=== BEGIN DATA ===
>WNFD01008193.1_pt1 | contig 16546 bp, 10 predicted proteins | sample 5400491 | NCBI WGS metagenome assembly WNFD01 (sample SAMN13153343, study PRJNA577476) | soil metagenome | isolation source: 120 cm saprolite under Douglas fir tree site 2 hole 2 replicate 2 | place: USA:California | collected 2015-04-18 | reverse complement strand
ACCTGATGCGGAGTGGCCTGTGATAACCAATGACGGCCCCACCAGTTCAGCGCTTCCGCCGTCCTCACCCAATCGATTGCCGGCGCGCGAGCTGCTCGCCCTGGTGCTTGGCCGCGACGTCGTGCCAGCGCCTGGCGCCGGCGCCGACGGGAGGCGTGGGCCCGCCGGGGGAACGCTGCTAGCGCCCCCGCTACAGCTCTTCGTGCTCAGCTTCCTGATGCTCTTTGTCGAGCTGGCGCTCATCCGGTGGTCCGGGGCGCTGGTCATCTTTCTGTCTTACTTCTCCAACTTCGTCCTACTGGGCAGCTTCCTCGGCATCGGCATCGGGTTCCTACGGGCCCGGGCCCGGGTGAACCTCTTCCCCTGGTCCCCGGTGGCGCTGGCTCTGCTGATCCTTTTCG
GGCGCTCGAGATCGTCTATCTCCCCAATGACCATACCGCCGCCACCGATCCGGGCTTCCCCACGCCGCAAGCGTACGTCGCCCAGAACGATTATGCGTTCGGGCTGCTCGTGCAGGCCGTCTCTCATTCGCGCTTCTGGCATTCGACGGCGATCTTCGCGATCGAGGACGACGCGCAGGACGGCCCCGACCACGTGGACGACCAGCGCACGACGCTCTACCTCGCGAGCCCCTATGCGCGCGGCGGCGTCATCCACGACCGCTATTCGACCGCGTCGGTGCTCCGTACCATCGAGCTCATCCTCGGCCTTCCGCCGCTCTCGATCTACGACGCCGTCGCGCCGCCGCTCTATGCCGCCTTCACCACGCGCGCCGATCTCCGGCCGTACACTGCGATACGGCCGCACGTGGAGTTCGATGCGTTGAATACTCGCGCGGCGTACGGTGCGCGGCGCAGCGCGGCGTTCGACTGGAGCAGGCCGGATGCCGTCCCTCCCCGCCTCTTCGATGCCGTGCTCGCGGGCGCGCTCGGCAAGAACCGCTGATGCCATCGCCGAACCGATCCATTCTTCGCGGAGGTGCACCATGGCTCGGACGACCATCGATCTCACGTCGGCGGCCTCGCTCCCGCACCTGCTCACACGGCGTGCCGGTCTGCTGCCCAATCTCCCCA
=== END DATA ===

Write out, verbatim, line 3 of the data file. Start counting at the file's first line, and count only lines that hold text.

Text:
GGCGCTCGAGATCGTCTATCTCCCCAATGACCATACCGCCGCCACCGATCCGGGCTTCCCCACGCCGCAAGCGTACGTCGCCCAGAACGATTATGCGTTCGGGCTGCTCGTGCAGGCCGTCTCTCATTCGCGCTTCTGGCATTCGACGGCGATCTTCGCGATCGAGGACGACGCGCAGGACGGCCCCGACCACGTGGACGACCAGCGCACGACGCTCTACCTCGCGAGCCCCTATGCGCGCGGCGGCGTCATCCACGACCGCTATTCGACCGCGTCGGTGCTCCGTACCATCGAGCTCATCCTCGGCCTTCCGCCGCTCTCGATCTACGACGCCGTCGCGCCGCCGCTCTATGCCGCCTTCACCACGCGCGCCGATCTCCGGCCGTACACTGCGATACGGCCGCACGTGGAGTTCGATGCGTTGAATACTCGCGCGGCGTACGGTGCGCGGCGCAGCGCGGCGTTCGACTGGAGCAGGCCGGATGCCGTCCCTCCCCGCCTCTTCGATGCCGTGCTCGCGGGCGCGCTCGGCAAGAACCGCTGATGCCATCGCCGAACCGATCCATTCTTCGCGGAGGTGCACCATGGCTCGGACGACCATCGATCTCACGTCGGCGGCCTCGCTCCCGCACCTGCTCACACGGCGTGCCGGTCTGCTGCCCAATCTCCCCA